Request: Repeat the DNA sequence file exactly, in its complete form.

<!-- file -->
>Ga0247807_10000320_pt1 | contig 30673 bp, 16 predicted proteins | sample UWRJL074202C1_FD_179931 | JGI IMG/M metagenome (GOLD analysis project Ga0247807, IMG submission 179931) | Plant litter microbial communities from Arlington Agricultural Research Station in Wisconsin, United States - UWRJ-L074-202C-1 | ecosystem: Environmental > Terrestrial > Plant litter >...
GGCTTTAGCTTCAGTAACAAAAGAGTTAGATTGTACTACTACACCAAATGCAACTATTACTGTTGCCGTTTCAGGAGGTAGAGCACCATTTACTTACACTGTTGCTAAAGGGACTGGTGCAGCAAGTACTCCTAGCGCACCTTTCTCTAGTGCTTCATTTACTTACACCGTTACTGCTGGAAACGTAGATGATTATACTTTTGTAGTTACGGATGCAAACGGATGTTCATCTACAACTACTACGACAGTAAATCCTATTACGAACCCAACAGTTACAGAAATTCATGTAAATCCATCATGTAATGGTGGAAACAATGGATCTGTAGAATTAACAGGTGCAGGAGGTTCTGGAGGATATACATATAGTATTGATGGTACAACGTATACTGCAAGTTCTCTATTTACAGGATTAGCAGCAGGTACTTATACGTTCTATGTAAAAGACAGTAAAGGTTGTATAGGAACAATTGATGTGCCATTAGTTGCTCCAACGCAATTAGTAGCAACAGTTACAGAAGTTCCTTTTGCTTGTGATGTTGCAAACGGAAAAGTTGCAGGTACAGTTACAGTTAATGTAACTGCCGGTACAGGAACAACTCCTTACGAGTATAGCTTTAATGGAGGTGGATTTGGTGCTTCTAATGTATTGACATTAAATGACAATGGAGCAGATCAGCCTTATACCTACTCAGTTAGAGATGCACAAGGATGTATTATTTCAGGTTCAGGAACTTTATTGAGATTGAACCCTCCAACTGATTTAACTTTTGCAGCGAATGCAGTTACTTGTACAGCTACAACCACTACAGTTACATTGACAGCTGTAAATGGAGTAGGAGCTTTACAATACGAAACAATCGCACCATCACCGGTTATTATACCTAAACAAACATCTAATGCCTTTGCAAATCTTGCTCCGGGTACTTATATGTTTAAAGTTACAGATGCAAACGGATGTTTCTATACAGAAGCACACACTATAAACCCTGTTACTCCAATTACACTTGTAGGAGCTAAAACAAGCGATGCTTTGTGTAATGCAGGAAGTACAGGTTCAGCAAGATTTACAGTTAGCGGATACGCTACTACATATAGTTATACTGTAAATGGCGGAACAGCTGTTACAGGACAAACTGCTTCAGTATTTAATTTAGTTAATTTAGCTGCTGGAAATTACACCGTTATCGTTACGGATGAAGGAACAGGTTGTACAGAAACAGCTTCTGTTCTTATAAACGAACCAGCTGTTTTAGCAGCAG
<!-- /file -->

>Ga0247807_10000320_pt1 | contig 30673 bp, 16 predicted proteins | sample UWRJL074202C1_FD_179931 | JGI IMG/M metagenome (GOLD analysis project Ga0247807, IMG submission 179931) | Plant litter microbial communities from Arlington Agricultural Research Station in Wisconsin, United States - UWRJ-L074-202C-1 | ecosystem: Environmental > Terrestrial > Plant litter >...
GGCTTTAGCTTCAGTAACAAAAGAGTTAGATTGTACTACTACACCAAATGCAACTATTACTGTTGCCGTTTCAGGAGGTAGAGCACCATTTACTTACACTGTTGCTAAAGGGACTGGTGCAGCAAGTACTCCTAGCGCACCTTTCTCTAGTGCTTCATTTACTTACACCGTTACTGCTGGAAACGTAGATGATTATACTTTTGTAGTTACGGATGCAAACGGATGTTCATCTACAACTACTACGACAGTAAATCCTATTACGAACCCAACAGTTACAGAAATTCATGTAAATCCATCATGTAATGGTGGAAACAATGGATCTGTAGAATTAACAGGTGCAGGAGGTTCTGGAGGATATACATATAGTATTGATGGTACAACGTATACTGCAAGTTCTCTATTTACAGGATTAGCAGCAGGTACTTATACGTTCTATGTAAAAGACAGTAAAGGTTGTATAGGAACAATTGATGTGCCATTAGTTGCTCCAACGCAATTAGTAGCAACAGTTACAGAAGTTCCTTTTGCTTGTGATGTTGCAAACGGAAAAGTTGCAGGTACAGTTACAGTTAATGTAACTGCCGGTACAGGAACAACTCCTTACGAGTATAGCTTTAATGGAGGTGGATTTGGTGCTTCTAATGTATTGACATTAAATGACAATGGAGCAGATCAGCCTTATACCTACTCAGTTAGAGATGCACAAGGATGTATTATTTCAGGTTCAGGAACTTTATTGAGATTGAACCCTCCAACTGATTTAACTTTTGCAGCGAATGCAGTTACTTGTACAGCTACAACCACTACAGTTACATTGACAGCTGTAAATGGAGTAGGAGCTTTACAATACGAAACAATCGCACCATCACCGGTTATTATACCTAAACAAACATCTAATGCCTTTGCAAATCTTGCTCCGGGTACTTATATGTTTAAAGTTACAGATGCAAACGGATGTTTCTATACAGAAGCACACACTATAAACCCTGTTACTCCAATTACACTTGTAGGAGCTAAAACAAGCGATGCTTTGTGTAATGCAGGAAGTACAGGTTCAGCAAGATTTACAGTTAGCGGATACGCTACTACATATAGTTATACTGTAAATGGCGGAACAGCTGTTACAGGACAAACTGCTTCAGTATTTAATTTAGTTAATTTAGCTGCTGGAAATTACACCGTTATCGTTACGGATGAAGGAACAGGTTGTACAGAAACAGCTTCTGTTCTTATAAACGAACCAGCTGTTTTAGCAGCAG